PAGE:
By Irina Echarry

Town square of Aguacate.
Town square of Aguacate.

HAVANA TIMES — “Have you noticed how pretty Aguacate is?” a friend asked me after inviting me to pay the town a visit for the first time. He showed me the main square, the church and cinema, enthusiastically.

The first Primavera en Aguacate (“Spring in Aguacate”) Arts Festival had begun the previous night and the spirits of some of the locals were high. The idea of having forms of artistic expression different from the norm reach the town (80 kilometers from Havana, and 30 kilometers from Matanzas.) has begun to become reality.

The festival opened on Friday, May 23, with a classical music performance. At the town square, renowned Cuban clarinetist Lester Chio and his band Ruta de Colores Concertantes (“Concerted Colors Route”), made up of Cuban instrumentalists Vicente Monterrey, Antonio Dorta, Dianis Cata and Mario Rodriguez, French musicians Cyrille Mercadier (also a luthier) and Richard Vieille, as well as violinist Anolan Gonzalez (an honorary guest), pierced the town’s habitual nightly silence and offered the public a magical evening.

In duos, trios and ensembles, the musicians performed pieces by Mozart, Amilcare Ponchielli, Calixto Alvarez, Pixnquinha and Alejandro Scarpino, offering concert-goers a varied program comprising serandes, entertaining numbers, a Brazilian waltz and even a tango.

Kirenia Corzo and the Aguacate Festival.
Kirenia Corzo at the Aguacate Festival.

On Saturday morning, children were ready to enjoy their own, exclusive party: The Viajero (“Traveler”) theater group had prepared a fun puppet-making “crash course.” With different characters, colors, jokes and poems, the theater group also managed to entertain some of the adults present.

The Spoken Word Festivity then took place, under the gleaming sun. Mayra Navarro, Lavinia Cue and other oral story-tellers treated the public to different tales: one about a magic pot that cooked beans without anyone’s help and would not stop until someone pronounced the magic words, another about a school for monsters that was torn apart by Frankenstein, another about a goat and cow tired of being vegetarians…in short, many stories that were enriched with the participation, questions and enjoyment of the children who attended.

Lesby Bautista
Lesby Bautista

The highlight of the day was the re-opening of the Talia cinema, which had been shut down for nearly 20 years. A woman remarked: “my grandson is already doing military service and he’s never been able to go that theater.” A woman recalled that they would take her there to watch animated films when she was a kid.

All of the locals were full of joy as the lined up at the entrance to enjoy the first film in the reopened cinema. Once inside, the audience was treated to Juan de los Muertos (“Juan of the Dead”), a Cuban film that has won several international awards. One of the actors of the film, Jazz Vila, was unable to attend the screening but he did join the audience afterwards to share with the Aguacate public.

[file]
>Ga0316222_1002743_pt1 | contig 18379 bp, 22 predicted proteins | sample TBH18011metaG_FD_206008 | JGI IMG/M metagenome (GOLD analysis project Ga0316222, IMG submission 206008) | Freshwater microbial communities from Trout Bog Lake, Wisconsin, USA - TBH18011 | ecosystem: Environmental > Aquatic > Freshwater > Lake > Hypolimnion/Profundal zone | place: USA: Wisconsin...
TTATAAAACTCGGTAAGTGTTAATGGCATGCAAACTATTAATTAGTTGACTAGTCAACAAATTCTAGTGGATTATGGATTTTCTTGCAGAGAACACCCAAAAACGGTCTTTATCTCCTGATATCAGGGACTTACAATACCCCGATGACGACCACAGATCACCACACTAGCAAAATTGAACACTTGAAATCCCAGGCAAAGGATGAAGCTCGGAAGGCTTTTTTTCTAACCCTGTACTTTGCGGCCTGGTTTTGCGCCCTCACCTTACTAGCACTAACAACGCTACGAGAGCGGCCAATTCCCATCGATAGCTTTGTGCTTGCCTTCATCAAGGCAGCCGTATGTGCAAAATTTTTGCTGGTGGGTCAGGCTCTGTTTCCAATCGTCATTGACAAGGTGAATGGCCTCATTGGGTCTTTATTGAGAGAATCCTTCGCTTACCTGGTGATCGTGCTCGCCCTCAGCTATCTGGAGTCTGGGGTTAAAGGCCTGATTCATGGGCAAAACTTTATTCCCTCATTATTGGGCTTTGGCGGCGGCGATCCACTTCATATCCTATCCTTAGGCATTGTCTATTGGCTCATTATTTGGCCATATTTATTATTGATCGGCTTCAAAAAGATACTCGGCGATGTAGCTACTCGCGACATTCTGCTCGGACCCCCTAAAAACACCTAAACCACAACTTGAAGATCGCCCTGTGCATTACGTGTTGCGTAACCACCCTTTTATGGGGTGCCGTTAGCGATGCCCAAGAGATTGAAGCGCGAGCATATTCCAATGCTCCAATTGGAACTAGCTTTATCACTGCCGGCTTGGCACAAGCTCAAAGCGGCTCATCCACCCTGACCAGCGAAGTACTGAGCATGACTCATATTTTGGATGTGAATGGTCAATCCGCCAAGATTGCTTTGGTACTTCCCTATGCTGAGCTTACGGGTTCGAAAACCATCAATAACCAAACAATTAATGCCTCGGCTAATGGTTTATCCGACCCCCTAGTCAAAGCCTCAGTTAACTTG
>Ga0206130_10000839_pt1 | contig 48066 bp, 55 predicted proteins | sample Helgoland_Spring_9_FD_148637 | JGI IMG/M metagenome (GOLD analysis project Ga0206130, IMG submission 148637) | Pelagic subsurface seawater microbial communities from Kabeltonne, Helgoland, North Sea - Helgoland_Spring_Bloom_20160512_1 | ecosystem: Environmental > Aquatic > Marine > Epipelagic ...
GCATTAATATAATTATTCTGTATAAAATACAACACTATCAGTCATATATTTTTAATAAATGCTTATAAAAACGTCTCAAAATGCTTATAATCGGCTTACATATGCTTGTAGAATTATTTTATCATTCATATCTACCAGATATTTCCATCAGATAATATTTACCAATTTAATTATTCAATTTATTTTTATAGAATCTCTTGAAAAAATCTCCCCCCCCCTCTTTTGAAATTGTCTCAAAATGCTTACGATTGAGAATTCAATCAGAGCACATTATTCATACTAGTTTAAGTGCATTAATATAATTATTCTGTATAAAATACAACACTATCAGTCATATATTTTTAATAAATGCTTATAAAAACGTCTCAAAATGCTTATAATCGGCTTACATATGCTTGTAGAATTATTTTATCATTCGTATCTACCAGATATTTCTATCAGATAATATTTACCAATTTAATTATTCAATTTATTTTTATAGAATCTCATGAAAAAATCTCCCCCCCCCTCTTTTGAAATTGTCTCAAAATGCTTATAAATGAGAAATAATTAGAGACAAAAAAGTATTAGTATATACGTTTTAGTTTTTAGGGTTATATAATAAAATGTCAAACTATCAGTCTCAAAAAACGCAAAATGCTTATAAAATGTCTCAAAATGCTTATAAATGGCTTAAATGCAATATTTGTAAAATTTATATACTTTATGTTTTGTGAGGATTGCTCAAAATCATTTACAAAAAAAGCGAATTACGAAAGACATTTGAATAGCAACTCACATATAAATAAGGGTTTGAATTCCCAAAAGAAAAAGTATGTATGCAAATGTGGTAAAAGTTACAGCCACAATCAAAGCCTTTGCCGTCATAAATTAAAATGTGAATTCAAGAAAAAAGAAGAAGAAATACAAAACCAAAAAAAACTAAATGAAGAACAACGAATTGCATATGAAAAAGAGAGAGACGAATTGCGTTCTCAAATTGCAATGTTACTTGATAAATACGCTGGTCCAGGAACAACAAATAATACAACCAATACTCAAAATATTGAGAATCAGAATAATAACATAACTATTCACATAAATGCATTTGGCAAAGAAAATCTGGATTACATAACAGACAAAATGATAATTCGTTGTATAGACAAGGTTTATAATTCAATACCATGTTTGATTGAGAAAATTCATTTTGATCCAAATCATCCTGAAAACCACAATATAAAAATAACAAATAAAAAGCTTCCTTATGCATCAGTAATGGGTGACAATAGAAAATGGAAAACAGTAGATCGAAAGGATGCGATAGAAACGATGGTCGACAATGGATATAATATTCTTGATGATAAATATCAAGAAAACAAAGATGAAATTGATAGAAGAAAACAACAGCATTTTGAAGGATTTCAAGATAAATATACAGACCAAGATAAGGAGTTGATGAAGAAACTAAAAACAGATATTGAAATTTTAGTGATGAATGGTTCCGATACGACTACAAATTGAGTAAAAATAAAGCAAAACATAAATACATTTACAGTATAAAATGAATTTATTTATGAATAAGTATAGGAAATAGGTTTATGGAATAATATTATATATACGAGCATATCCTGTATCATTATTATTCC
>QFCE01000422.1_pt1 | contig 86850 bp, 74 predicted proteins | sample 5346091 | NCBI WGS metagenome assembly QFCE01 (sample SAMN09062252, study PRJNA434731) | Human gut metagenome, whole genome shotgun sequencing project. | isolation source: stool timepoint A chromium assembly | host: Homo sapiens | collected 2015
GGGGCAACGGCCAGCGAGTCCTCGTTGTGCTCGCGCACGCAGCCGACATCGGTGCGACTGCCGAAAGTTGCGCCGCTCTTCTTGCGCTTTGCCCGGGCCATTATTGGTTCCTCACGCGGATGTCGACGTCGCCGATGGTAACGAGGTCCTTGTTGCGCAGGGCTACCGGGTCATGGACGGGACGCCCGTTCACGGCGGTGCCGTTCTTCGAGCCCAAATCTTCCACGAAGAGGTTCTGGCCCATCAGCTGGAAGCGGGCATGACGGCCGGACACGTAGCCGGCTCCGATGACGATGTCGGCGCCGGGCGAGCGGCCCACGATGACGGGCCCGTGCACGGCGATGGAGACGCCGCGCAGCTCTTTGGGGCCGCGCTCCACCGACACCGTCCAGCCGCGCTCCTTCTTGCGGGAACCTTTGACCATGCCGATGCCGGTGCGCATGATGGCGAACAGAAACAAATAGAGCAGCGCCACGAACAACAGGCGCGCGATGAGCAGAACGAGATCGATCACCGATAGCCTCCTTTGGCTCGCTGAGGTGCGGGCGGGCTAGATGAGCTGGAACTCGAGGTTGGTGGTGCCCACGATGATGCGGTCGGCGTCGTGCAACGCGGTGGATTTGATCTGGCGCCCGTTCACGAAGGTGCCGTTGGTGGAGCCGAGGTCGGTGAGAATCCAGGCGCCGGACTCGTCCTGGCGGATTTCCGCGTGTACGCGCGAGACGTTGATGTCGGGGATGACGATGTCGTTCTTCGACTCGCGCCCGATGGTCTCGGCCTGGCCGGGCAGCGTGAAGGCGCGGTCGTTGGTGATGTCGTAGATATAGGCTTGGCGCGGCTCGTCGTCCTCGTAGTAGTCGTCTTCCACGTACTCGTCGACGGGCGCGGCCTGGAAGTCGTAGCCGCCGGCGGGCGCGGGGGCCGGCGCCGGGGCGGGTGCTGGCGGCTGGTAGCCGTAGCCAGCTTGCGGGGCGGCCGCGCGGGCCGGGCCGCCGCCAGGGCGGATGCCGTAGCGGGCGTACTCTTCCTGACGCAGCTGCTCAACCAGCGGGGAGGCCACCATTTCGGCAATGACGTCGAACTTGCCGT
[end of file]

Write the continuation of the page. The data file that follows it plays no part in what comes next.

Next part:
Concert music also enlived the town during the festivities. On this occasion, the church opened its doors to Voces de primavera (“Voices of Spring”), a vocal group made up of three young lyrical musicians: soprano Kirenia Corzo, tenor Daniel Noriega and counter-tenor Lesby Bautista, who opened with his impressive voice, singing Doizetti’s Il secreto per esser felici.

Line to get into to the reopened Aguacate cinema.
Line to get into to the reopened Aguacate cinema and see the Cuban film Juan of the Dead.

The surprisingly good acoustics allowed us to enjoy pieces by Haendel, Offenbach, Lecuona, Roig and Verdi, among others. At night, a concert by Milada Milet closed the festival.

Some of the locals did not attend any performances and chose to follow these from a distance. Others, by contrast, enthusiastically participated in the festival activities, something which encourages organizers to keep the initiative alive.

Many more activities are planned for the next occasion: then, organizers will try to incorporate other artistic expressions (such as the visual arts and dance) to the festival. “The important thing now is to break the ice,” one of the young organizers told us.

Actor Jazz Vila with local kids.
Actor Jazz Vila with local kids.

Were mistakes made? Perhaps some – it is a human undertaking and it is not exempt from these. The main thing is that a group of people are trying to pull the inhabitants of the town out of the melancholy tedium they have been slowly sinking into.

Aguacate may never again be a municipality. Few, perhaps, still recall that chess master Jose Raul Capablanca once lived there, and perhaps many of the town residents will flock to a concert by reggaeton singer Osmani Garcia rather than stay to listen to a clarinet performance. The main thing is to have options and, as of now, the people of Aguacate will at least be able to choose.

Years ago, a friend of mine said to me: “Aguacate is a ghost town.” If I saw her today, I’d tell her there are people interested in exposing the locals to a part of culture that had hitherto been inaccessible to them. Culture is reaching Aguacate – slowly but surely.

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